These are the thick marram grass that grows in the Outer Hebrides, they serve to hold the dunes together. They are found on the Atlantic side of the Isles of the Outer Hebrides. They are still cut to be used as thatching for the roofs of croft houses.
Covent Gsrden is now a favorite place of mine to hang out in while in London. This is Neal's yard, a corner in Covent Garden. It is fun, colorful and inspiring. If you are in London next be sure to visit Neal's yard at Covent Garden.
The North field meadow in Cricklade in April has the most of snakehead fritillaries in England. They cover this meadow as far as the eye can see. These are very unusual flowers and has very specific needs, moist soil and their habitat are disappearing. Cricklade has 80% of all the snakehead fritillaries in England.
Snakehead fritillaries are normally purple. White is not common but here in Oxford, I found some white ones. In late April they are almost spent and over and I was afraid that I came too late in the season but not until my next destination.....
It started at the end of April with a trip to Oxford, to see the snakehead fritillaries. A train ride out of London got me there in no time. Even as the year is ending and I feel a chill in the air, I am putting together next year's itinerary and it is going to be epic. There is really nothing in small plans that would excite anyone. It has got to be so huge that it is scary and that's the kind that would wake up even the dead. I am excited about it.
The Outer Hebrides is a chain of hundreds of islands where only a handful are inhabited. The population if there is any is sparse and so are the visitors. The few people who has discovered these islands are a special group, they come once and return every year or whenever they get a chance. The services in these parts are very basic. It used to be difficult getting around here if you don't have a car or a bicycle. It is easier today but not by much. Some places are so small that they cannot support a tiny store or cafe. These things are miles away. I was very unprepared during my trip here in July this year. But that was the charm of the whole trip, everything was serendipitous, especially that day when I was dropped off by the bus on the main spine road, my intention was the hostel in Howmore. Coming from Los Angeles, we had everything, I expected a little store where I could at least get some food. The bus driver pointed out a new white building and told me that was where I should be walking to. My spirits were high, at least its a brand new building, I thought. After 20 minutes of hauling my luggage on the road, I came to that gleaming white building only to find out, it was a church and that the hostel was a dilapidated building in front of it. My spirits sand. Oh no, I thought, this place looks like it suck. It wasn't like I could walk out of there. I will catch the bus the same time the next day when it comes up this way again. I was alone, dumped my luggage in one of the rooms, and started to explore. There were bathrooms and a fully equipped kitchen but no food and no where to buy food. I had a bar of chocolate which I could eat half for lunch and the other half for dinner. I thought to myself, I'm going to be alright for one day. I took my camera and went out to photograph the Machair, after all that was why I was there for. When I returned to the hostel, someone else had arrived. It was Steve who cycled there from Berneray, another island. We introduced ourselves and I told him I had no food. He found somme dried pasta left from another visitor. I cooked that and there was an opened can of tomatoes in the fridge, I mixed it in and that was my lunch and dinner that day. Steve had his own food. He was a funny guy and hails from the Isle of Skye and he started to tell me stories of his adventures in the Outer Hebrides to which he has been coming for years. He told me of the great group who frequents the other Gatliff hostel in Berneray, where I'll be heading in 2 days. He told me someone stole his bike on one of his visits which is almost a very rare occurrence. Then we were joined by another cyclist, Alan Jones from Coventry. The three of us spent the next few hours chatting. It was very windy that night, the winds were howling and the door to my room was rattling away. I had to put a plastic bag to tighten the seal to stop the rattling. I left the next day even as the winds continue to blow but Steve and Alan stayed because it was just too windy to cycle. The same bus that dropped me off the day before picked me up and dropped me off at my next stop, just a few miles up the road, to a B&B, a much more comfortable place where I was fed a great breakfast!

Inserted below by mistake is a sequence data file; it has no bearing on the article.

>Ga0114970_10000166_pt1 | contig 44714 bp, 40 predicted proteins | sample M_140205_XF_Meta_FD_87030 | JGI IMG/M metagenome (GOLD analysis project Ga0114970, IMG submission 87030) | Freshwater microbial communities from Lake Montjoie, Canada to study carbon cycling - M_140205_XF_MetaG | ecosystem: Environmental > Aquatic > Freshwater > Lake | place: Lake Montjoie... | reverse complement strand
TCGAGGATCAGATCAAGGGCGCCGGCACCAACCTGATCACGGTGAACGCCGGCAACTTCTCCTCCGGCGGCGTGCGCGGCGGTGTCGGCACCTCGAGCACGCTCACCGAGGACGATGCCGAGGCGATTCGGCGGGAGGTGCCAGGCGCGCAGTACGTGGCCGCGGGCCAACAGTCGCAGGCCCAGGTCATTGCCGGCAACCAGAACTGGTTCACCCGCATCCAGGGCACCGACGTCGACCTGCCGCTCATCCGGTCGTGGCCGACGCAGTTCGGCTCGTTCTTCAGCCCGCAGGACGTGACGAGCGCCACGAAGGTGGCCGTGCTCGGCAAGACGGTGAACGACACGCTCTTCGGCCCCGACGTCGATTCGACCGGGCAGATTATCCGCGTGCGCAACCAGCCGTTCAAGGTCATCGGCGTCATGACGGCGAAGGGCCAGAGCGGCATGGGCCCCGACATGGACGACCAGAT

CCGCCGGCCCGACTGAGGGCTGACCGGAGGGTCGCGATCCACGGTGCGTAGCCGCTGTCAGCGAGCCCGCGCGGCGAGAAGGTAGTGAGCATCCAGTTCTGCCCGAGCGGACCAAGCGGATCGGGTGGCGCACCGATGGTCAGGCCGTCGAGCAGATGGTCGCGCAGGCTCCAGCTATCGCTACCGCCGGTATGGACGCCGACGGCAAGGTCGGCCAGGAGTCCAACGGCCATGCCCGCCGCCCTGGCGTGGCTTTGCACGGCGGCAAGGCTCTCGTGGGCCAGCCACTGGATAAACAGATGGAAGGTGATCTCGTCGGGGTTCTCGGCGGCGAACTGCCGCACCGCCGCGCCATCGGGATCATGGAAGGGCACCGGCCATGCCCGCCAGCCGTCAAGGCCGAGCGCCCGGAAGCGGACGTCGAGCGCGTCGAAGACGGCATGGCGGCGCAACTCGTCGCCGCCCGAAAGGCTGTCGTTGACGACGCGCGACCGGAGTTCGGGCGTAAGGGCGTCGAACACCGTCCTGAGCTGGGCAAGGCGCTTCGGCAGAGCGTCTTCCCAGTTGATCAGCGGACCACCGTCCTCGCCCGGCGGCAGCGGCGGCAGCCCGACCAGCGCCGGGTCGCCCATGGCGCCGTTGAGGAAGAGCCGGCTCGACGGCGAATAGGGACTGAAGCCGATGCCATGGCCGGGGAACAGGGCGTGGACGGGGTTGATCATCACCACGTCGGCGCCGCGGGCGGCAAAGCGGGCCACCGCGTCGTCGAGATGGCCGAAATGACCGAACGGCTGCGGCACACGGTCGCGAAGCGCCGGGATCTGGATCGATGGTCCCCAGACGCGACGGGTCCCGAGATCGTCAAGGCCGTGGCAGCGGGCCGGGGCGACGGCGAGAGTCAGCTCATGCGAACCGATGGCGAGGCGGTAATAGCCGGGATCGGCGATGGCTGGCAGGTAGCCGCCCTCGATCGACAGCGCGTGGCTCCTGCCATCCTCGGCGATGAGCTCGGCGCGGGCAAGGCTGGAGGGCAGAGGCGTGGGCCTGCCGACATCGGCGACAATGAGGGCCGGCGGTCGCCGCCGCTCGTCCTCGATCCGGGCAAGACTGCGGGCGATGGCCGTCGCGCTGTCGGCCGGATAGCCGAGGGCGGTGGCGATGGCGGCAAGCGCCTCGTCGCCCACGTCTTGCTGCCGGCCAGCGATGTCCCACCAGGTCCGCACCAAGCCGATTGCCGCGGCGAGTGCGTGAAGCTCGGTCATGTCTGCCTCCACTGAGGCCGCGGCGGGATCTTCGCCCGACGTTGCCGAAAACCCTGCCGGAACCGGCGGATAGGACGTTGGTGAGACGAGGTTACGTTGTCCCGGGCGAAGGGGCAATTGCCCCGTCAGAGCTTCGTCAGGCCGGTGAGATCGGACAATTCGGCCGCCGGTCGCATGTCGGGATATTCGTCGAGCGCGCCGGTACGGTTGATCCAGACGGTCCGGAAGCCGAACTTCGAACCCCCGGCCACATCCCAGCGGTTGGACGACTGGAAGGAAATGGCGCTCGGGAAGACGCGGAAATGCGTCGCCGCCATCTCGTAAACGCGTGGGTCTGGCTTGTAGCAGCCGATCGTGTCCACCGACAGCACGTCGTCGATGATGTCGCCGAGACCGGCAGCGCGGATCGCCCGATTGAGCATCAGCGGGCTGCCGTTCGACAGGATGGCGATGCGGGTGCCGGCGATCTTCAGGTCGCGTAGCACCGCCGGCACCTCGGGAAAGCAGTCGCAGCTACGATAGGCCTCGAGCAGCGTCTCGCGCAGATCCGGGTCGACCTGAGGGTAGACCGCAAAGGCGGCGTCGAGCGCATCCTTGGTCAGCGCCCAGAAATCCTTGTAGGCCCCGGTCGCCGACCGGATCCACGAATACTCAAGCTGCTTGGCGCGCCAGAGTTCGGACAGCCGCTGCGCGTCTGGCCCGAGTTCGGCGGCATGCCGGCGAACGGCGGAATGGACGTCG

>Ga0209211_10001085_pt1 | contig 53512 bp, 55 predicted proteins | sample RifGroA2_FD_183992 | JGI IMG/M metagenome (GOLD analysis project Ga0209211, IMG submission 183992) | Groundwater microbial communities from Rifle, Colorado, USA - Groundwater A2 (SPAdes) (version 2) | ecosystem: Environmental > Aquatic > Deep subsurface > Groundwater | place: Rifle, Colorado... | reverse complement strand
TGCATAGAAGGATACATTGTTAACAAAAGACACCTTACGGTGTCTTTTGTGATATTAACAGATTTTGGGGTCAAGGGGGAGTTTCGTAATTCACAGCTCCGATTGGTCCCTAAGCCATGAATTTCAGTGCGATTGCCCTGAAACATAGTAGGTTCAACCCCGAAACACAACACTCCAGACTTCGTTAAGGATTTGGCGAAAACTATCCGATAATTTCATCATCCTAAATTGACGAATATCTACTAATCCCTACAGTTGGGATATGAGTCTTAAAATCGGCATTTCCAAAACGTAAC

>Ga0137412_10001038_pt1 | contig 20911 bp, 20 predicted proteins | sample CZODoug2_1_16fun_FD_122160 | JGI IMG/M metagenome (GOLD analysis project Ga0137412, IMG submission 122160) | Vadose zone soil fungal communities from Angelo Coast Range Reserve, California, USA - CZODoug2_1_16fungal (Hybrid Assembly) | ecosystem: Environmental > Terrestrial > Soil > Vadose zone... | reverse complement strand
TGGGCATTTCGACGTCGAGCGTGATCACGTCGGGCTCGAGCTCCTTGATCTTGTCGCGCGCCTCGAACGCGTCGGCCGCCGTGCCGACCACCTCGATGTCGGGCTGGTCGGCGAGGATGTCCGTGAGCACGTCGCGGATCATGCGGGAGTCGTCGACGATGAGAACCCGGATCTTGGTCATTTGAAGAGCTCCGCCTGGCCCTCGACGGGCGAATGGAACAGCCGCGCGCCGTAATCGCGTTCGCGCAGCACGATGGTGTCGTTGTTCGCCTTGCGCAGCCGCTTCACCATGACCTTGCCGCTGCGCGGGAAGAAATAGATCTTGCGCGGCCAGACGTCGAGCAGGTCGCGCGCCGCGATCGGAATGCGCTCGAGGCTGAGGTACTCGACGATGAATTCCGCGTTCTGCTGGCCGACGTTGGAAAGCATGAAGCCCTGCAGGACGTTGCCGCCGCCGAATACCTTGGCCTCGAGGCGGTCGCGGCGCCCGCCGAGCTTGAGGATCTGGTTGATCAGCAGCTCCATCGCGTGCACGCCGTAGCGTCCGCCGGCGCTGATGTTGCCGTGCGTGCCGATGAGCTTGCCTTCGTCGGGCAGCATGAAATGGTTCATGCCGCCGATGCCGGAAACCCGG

The Summer is almost over but there is always next year. Next year when the hills of Southern California will be covered with wild flowers, I hope, instead of wild fires rampaging through them right now. The fires are slowly abating and hurricane 'Irma' is barreling down the coast of Florida and the Carribean. We've just had hurricane 'Harvey' paying the Gulf coast a visit. Such is life and such is living in this great place called the USA!
This year started with chasing flowers in my own back yard, near Disneyland in Anaheim was this beautiful patch of native California lupins. We had record breaking rains this year after 6 years of drought and the wild flowers just couldn't wait to reappear. We've never seen Southern California so lovely before. This has been a great year and even as it winds down, I'm looking forward to more and new adventures.